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Fletchery and Bowyery

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QoW
199073.  Fri Aug 10, 2007 6:40 am Reply with quote

Both integral to the art of toxophily, better known as archery.

Fletching/fletchery is the name given to the skill of arrow-making; more specifically the careful placement of feathers to stabilise and/or add spin/control to arrows in flight.

Bowyery is what it sounds like; the art of making longbows. Yew was and still is the traditional wood of choice for this, with ash coming a close second. Modern bow manufacture utilises other woods in a laminate technique as the best kind of yew is both hard to find and accordingly very expensive. Ash is also favourite for arrows, along with pine and cedar. Bowyery is a risky profession:yew wood is poisonous even as dust, and can cause temporary blindness and other adverse reactions.

These traditional skills have given us the surnames Fletcher and Bowyer, just as other crafts were the origin of names like Cooper, Wheelwright and Weaver.

 
Tas
199079.  Fri Aug 10, 2007 6:47 am Reply with quote

Quote:
These traditional skills have given us the surnames Fletcher and Bowyer, just as other crafts were the origin of names like Cooper, Wheelwright and Weaver.


Let us not forget Smith...

When fletching an arrow, it is important that the feathers are set so the leading edges faxe backwards. I once saw an arrow incorrectly fletched, with the feather cut incorrectly (or backwards as it were). When loosed from the bow, it produced an incredible buzzing sound due to the airflow through the fletching.

:-)

Tas

 
markvent
199100.  Fri Aug 10, 2007 7:33 am Reply with quote

. .


Last edited by markvent on Thu Jan 28, 2010 4:32 pm; edited 1 time in total

 
markvent
199110.  Fri Aug 10, 2007 7:50 am Reply with quote

. .


Last edited by markvent on Thu Jan 28, 2010 4:33 pm; edited 1 time in total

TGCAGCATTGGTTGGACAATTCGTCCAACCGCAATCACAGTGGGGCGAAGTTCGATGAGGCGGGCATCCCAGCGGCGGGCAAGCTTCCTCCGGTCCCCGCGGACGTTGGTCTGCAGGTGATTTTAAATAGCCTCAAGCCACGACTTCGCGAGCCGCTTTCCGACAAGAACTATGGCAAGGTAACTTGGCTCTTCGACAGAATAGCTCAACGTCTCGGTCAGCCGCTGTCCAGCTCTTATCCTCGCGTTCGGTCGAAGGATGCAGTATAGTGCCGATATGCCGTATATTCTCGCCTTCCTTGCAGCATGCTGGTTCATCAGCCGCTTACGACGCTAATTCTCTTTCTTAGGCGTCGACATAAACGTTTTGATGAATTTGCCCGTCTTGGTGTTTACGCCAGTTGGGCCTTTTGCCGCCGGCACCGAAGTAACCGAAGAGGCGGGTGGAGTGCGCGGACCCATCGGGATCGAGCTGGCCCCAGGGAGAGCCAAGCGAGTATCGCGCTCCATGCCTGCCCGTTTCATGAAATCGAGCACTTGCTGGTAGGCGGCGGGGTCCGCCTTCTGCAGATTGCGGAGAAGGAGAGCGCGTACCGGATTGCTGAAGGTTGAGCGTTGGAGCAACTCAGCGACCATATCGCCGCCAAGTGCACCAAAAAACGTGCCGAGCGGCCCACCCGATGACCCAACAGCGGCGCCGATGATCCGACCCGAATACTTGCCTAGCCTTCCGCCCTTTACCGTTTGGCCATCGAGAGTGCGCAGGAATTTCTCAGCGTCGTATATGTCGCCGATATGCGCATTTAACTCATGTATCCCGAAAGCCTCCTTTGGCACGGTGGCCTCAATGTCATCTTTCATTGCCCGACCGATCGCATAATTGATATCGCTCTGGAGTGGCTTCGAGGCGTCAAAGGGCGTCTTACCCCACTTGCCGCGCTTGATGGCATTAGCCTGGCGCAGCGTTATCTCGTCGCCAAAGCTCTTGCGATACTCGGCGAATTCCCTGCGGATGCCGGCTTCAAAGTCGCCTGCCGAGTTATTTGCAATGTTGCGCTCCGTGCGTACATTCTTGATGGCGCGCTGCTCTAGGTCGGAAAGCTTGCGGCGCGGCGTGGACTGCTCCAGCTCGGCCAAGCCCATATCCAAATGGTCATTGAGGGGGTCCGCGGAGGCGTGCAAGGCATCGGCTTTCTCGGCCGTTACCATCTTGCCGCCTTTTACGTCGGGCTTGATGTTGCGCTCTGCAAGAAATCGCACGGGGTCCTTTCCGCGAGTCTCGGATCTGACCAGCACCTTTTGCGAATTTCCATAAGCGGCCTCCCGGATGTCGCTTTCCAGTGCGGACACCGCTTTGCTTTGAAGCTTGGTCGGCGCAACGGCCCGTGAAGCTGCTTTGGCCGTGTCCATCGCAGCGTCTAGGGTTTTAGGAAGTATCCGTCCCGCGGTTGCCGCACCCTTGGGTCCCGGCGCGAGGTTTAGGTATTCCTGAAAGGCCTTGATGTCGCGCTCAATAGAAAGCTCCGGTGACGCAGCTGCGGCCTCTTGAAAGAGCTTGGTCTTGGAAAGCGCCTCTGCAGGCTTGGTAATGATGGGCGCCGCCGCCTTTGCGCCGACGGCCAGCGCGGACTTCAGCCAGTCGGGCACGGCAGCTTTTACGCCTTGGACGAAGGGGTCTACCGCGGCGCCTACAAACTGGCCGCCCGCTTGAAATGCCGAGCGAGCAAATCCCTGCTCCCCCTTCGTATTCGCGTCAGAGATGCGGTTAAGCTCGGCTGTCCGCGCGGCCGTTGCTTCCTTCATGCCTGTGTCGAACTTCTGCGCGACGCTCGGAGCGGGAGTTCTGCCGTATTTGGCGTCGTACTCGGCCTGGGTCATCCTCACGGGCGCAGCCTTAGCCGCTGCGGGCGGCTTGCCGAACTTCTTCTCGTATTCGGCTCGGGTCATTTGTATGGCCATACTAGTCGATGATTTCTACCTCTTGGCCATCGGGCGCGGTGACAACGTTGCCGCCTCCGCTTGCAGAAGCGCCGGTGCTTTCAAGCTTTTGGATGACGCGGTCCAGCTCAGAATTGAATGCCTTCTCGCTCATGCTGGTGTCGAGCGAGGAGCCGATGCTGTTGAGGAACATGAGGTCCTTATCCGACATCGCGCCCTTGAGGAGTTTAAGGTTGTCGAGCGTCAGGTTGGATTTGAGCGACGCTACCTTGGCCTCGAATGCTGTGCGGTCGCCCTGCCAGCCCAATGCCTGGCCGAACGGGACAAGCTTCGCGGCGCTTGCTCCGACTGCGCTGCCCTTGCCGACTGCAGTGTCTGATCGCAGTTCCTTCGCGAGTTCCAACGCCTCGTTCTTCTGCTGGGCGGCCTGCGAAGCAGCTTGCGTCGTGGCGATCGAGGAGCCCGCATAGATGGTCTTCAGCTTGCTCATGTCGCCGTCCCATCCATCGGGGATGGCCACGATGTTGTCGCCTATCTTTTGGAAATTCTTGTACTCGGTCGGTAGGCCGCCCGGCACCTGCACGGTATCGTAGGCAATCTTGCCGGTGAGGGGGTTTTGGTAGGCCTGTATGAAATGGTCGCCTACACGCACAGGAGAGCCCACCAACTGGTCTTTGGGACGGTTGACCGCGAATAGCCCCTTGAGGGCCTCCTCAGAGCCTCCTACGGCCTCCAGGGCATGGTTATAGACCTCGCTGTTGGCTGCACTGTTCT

Tas
199148.  Fri Aug 10, 2007 9:44 am Reply with quote

However, the cock feather is the one at ninety-degrees to the bow string, with the other two feathers runng roughly parallel to the string (not quite though. When the arrow is loosed and travels past the bow stave, the feathers will brush the timber).

:-)

Tas

 
mckeonj
199179.  Fri Aug 10, 2007 11:55 am Reply with quote

There is also a surname Thrower: would this have anything to do with the related art of throwing spears.
Apparently spears hurled with a throwing stick exhibit the same bending action as arrows in flight, by which some of the energy imparted is released during flight, extending the range.

 
gerontius grumpus
199869.  Mon Aug 13, 2007 5:21 pm Reply with quote

Isn't Thrower more akin to Potter?

 
Flash
199879.  Mon Aug 13, 2007 6:16 pm Reply with quote

markvent wrote:
Cock in this sense means to tilt or turn, for example "he cocked his hat"


Mark - I had always assumed that the cock feather was so called because it is coloured and so must have come from a cock bird, but your explanation feels better, I must say. Do we have evidence for it?

 
96aelw
199885.  Mon Aug 13, 2007 6:53 pm Reply with quote

gerontius grumpus wrote:
Isn't Thrower more akin to Potter?


The two surname dictionaries I have to hand (a Brewer's Names of People, Places and Things and a rather elderly Penguin) agree with you there, sir, although both also raise the possibility of that it might also refer to a "silk thrower", being a person who makes raw silk into thread.

 
Tas
199952.  Tue Aug 14, 2007 4:40 am Reply with quote

The cock arrow does not HAVE to be coloured, but if it was, it would make the nocking of the arrow correctly a little easier in battle. Having the arrow incorrectly nocked can decrease the power and accuracy of the shot a little. Over distance this small deviation can result in a poor shot.

:-)

Tas

 
markvent
200071.  Tue Aug 14, 2007 7:38 am Reply with quote

. .


Last edited by markvent on Thu Jan 28, 2010 4:35 pm; edited 1 time in total

 
dr.bob
200072.  Tue Aug 14, 2007 7:43 am Reply with quote

markvent wrote:
"I have been this Year of God preaching against the Vanity of Women, yet I see my own Daughter in the Kirk Even now have as high a Cockup as any of you all." -- 1692 Scottish Presbyterian Eloquence pg 129 (1762)


Are you sure he was talking about her hat? ;-)

 
ali
200078.  Tue Aug 14, 2007 7:55 am Reply with quote

I'm sure he must have been. As Burns wrote:

When first my brave Johnie lad came to this town,
He had a blue bonnet that wanted the crown;
But now he has gotten a hat and a feather,
Hey, brave Johnie lad, cock up your beaver!

Cock up your beaver, and cock it fu' sprush,
We'll over the border, and gie them a brush;
There's somebody there we'll teach better behaviour,
Hey, brave Johnie lad, cock up your beaver!

 
dr.bob
200100.  Tue Aug 14, 2007 8:48 am Reply with quote

ali wrote:
Hey, brave Johnie lad, cock up your beaver!


I'd just like you to know that snorting your tea out of your nose and all over your keyboard is not a professional thing to do at work!

Now I need to go and find a damp cloth.

 
Tas
200122.  Tue Aug 14, 2007 9:51 am Reply with quote

And that is your reason for a sticky keyboard, Dr B?

Chinny-reckon!!!!

(Apologies to those too old/too young to recognise that phrase stating disbelief).

:-)

Tas

 

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